Chapter 4 : Evolution of Myeloid Cells

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The drive to clear dying cells is evident even in the deepest branches of the and phylogeny, where colonial biofilms appeared as a mode to promote survival in diverse environments ( ). These ancient colonies (earliest fossil record ∼3.25 billion years ago) already displayed attributes of multicellular organism specialization, removing nonfunctional spent cells to recycle nutrients and maintain the integrity of the colony ( ). Multicellularity followed shortly after and introduced a requirement for removal of nonself ( ). Phagocytosis provided an elegant answer to both challenges, and has since served as a primary tool for cell turnover and removal of foreign invaders across all animal groups. It therefore provides a good stage to examine the evolution of myeloid cells through their contributions to homeostasis and host defenses ( Fig. 1 ). This chapter first focuses on ancestral phagocytes and examines their progression from primarily homeostatic cells to multifaceted effectors and regulators of immunity. The literature provides some insight into macrophage and lower metazoan hemocyte function as far back as echinoderms and urochordates. Further examination of gene marker conservation (e.g., apoptotic genes) in sponges and other colonial organisms allows us to dig deeper to examine the factors that led to the phylogenetic origins of cell clearance mechanisms and their continued evolution across newly developing animal branches. Subsequently, we focus on key challenges encountered by higher vertebrate myeloid cells as they manage increasingly complex mechanisms of immunity while maintaining a strict balance between proinflammatory and homeostatic cellular responses. In one example, we examine the impact of specialization through the diverging contributions of macrophages and neutrophils. We then consider the continued specialization of the myeloid lineage through the eyes of the dendritic cell (DC), which, through antigen presentation, effectively integrated new adaptive features into well-established and robust innate mechanisms of immunity. Indeed, documenting the multiple facets that comprise the life history of myeloid cells across evolution would not be possible in a single chapter. However, by focusing on their origins as phagocytes, we can appreciate the continued struggle of a host to develop novel and effective strategies to combat invading pathogens while ensuring the continued maintenance of tissue integrity and homeostasis.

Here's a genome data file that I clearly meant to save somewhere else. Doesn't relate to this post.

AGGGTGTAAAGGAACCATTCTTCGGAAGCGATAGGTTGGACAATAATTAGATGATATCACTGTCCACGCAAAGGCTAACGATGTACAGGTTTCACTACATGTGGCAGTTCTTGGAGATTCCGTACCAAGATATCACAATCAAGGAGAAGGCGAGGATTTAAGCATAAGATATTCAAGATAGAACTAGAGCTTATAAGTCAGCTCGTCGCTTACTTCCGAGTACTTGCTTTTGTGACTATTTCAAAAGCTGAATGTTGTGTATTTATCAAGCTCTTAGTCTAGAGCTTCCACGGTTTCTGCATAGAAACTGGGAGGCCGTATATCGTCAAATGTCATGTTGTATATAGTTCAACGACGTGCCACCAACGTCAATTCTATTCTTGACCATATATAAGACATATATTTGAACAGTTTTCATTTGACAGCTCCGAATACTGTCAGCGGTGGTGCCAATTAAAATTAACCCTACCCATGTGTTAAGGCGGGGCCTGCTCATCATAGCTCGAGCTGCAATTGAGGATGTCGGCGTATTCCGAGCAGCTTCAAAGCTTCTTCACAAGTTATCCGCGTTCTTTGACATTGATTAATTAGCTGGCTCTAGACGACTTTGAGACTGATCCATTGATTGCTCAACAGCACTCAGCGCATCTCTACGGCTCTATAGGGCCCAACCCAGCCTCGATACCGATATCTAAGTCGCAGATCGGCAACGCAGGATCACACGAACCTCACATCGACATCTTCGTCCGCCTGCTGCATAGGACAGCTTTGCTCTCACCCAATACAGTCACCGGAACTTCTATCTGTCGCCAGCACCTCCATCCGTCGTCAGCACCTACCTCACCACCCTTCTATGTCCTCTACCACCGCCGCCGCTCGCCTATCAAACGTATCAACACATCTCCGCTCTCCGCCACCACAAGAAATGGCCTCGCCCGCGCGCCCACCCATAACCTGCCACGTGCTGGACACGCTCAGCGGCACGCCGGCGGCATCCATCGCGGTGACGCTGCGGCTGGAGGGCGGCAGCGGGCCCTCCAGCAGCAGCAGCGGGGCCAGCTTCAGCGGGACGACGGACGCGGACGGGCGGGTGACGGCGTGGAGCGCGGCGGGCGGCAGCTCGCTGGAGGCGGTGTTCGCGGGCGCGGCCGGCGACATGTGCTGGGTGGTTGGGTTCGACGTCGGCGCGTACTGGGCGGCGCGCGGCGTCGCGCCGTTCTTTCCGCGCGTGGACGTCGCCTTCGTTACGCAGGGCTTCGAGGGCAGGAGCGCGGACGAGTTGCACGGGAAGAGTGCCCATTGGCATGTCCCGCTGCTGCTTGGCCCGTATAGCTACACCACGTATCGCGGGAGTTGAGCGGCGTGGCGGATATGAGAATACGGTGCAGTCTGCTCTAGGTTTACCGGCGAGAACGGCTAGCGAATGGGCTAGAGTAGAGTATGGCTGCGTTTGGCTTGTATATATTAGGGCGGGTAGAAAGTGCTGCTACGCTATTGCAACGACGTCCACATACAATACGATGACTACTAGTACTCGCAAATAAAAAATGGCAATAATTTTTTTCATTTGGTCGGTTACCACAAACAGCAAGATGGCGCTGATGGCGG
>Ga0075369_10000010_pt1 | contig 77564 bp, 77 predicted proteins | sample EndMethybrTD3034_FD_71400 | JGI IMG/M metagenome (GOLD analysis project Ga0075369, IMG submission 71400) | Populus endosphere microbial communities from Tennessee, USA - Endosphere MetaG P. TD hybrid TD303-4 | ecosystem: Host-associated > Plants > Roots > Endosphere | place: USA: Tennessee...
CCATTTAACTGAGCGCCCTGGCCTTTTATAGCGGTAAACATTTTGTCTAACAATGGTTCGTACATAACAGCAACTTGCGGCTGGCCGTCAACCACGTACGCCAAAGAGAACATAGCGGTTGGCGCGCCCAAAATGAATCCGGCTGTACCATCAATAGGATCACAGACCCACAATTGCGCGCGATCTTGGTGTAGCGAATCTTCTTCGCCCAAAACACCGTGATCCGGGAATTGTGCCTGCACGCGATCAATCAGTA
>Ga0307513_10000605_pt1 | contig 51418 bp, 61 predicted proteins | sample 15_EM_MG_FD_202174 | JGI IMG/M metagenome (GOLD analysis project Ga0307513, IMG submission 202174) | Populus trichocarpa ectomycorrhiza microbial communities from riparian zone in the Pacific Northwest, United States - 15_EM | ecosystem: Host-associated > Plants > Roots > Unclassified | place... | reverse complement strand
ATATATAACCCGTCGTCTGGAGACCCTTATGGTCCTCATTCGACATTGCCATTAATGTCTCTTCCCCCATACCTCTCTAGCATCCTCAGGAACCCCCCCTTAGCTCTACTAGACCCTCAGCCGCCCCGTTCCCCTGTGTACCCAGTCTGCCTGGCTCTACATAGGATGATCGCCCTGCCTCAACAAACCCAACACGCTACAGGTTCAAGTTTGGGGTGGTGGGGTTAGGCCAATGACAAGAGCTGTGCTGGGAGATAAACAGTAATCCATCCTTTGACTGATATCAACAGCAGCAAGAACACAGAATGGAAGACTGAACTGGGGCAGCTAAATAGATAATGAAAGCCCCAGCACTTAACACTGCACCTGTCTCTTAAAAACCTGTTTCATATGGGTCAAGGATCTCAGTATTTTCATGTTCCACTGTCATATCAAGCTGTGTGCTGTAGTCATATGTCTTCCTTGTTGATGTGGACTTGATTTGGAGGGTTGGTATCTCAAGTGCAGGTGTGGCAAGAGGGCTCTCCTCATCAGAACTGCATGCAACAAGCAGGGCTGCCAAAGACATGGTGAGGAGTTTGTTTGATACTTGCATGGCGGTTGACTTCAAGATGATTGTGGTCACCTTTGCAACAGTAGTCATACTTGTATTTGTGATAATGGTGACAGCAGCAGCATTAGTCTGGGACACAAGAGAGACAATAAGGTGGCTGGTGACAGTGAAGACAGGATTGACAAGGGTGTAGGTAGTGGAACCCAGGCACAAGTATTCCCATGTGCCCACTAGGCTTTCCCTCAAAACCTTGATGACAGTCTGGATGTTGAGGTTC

Citation: Barreda D, Neely H, Flajnik M. 2017. Evolution of Myeloid Cells, p 45-58. In Gordon S (ed), Myeloid Cells in Health and Disease. ASM Press, Washington, DC. doi: 10.1128/microbiolspec.MCHD-0007-2015
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Figure 1

Contributions of phagocytosis to the evolution of myeloid cell function. Major events and key features identified in comparative models are highlighted. Metazoa refers to multicellular animals; invertebrates of the protostome lineage arose 600 MYA and deuterostomes ∼500 MYA. Agnathans are jawless fish, and all other vertebrates have jaws (gnathostomes). Adaptive immunity is found only in the vertebrates, as well as the division of labor among myeloid cells that is well known in mammals. Refer to the text for details of each of the particular features described in the figure. MPS, mononuclear phagocyte system.

Citation: Barreda D, Neely H, Flajnik M. 2017. Evolution of Myeloid Cells, p 45-58. In Gordon S (ed), Myeloid Cells in Health and Disease. ASM Press, Washington, DC. doi: 10.1128/microbiolspec.MCHD-0007-2015
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